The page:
SALT LAKE CITY — A northern Utah pharmacy illegally dispensed thousands of painkillers despite what federal authorities say were obviously red flags, according to a civil lawsuit filed Friday.
The Drug Enforcement Administration opened an investigation into a pharmacy owned by Ridley’s Family Markets in Morgan after discovering that it filled 160 forged and fraudulent prescriptions for two of its regular customers, the U.S. Attorney’s Office in Salt Lake City said.
The government alleges that the customers’ actions were so obviously fraudulent that any reasonable pharmacist would have prevented the sales.
“Ridley’s shirked their responsibility as the last line of defense between powerful controlled substances with high potential for abuse and the people seeking them. The warning signs and red flags were many, but Ridley’s ignored them all when they chose to fill hundreds of opioid prescriptions for members of the same family under highly suspicious circumstances,” the lawsuit alleges.
Those warning signs include unusual levels of cash sales; prescriptions for the same drugs in multiple strengths; prescriptions for daily doses higher than medically necessary; similar or duplicate prescriptions written for more than one family member at the same address, and prescriptions for drug combinations well-known in the medical and pharmacy community for carrying a high risk for abuse, according to the lawsuit.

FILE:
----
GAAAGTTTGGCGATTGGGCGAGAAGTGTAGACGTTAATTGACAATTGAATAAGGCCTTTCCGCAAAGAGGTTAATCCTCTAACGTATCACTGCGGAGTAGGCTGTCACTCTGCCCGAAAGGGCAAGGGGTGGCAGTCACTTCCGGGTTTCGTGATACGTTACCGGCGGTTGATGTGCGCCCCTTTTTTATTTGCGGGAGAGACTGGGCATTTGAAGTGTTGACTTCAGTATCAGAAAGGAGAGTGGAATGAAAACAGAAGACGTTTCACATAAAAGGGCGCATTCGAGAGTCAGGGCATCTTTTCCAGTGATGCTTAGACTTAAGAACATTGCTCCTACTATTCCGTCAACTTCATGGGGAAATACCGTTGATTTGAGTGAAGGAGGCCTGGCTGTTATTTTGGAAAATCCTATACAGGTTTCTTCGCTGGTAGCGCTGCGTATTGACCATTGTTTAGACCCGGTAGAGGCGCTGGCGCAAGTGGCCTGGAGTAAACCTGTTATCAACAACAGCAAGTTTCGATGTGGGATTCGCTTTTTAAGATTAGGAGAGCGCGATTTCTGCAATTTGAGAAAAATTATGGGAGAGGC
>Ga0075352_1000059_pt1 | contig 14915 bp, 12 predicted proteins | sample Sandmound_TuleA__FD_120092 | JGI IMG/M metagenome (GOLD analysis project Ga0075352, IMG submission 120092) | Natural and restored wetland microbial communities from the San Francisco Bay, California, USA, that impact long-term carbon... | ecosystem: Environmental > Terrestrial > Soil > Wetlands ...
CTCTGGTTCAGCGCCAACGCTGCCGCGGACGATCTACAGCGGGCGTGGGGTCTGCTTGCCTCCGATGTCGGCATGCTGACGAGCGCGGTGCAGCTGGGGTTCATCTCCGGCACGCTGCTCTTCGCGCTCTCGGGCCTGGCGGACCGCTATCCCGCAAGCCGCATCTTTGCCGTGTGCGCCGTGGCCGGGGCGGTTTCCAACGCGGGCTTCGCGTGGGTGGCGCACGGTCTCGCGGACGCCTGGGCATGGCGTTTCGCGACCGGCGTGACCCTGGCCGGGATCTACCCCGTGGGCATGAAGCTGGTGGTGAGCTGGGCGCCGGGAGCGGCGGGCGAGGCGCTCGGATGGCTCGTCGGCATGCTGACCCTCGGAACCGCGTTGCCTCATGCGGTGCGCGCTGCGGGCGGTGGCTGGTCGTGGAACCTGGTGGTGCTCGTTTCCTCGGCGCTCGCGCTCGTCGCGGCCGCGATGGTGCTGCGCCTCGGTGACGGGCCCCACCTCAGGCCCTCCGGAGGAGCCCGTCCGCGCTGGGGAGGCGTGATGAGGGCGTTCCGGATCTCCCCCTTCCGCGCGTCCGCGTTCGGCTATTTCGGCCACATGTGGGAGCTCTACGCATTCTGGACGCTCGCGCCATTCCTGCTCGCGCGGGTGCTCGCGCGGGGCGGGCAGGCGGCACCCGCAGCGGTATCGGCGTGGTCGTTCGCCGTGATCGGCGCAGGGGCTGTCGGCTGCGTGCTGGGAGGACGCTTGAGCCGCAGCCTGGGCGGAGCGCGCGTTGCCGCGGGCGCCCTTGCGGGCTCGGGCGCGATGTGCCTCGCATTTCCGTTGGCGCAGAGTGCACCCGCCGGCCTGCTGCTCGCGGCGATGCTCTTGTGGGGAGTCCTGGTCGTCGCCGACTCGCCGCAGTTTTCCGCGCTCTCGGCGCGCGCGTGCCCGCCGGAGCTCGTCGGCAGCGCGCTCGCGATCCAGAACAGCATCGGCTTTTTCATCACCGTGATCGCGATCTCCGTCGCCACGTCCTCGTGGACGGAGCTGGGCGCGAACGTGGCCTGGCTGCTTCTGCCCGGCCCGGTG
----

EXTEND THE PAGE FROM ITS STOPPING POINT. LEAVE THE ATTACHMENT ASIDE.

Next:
The Morgan location is the second Ridley’s pharmacy to be accused of violating the Controlled Substances Act. A Ridley’s pharmacy in Casper, Wyoming, is also alleged to have filled more than 200 illegitimate prescriptions written by a now convicted pill-pushing doctor, the U.S. Attorney’s Office said.
The government is asking a judge to impose a fine of up to $67,627 per violation.
Ridley’s operates 31 grocery stores and two stand-alone pharmacies in Utah, Idaho, Wyoming, Colorado and Nevada. The company did not immediately respond to a request for comment.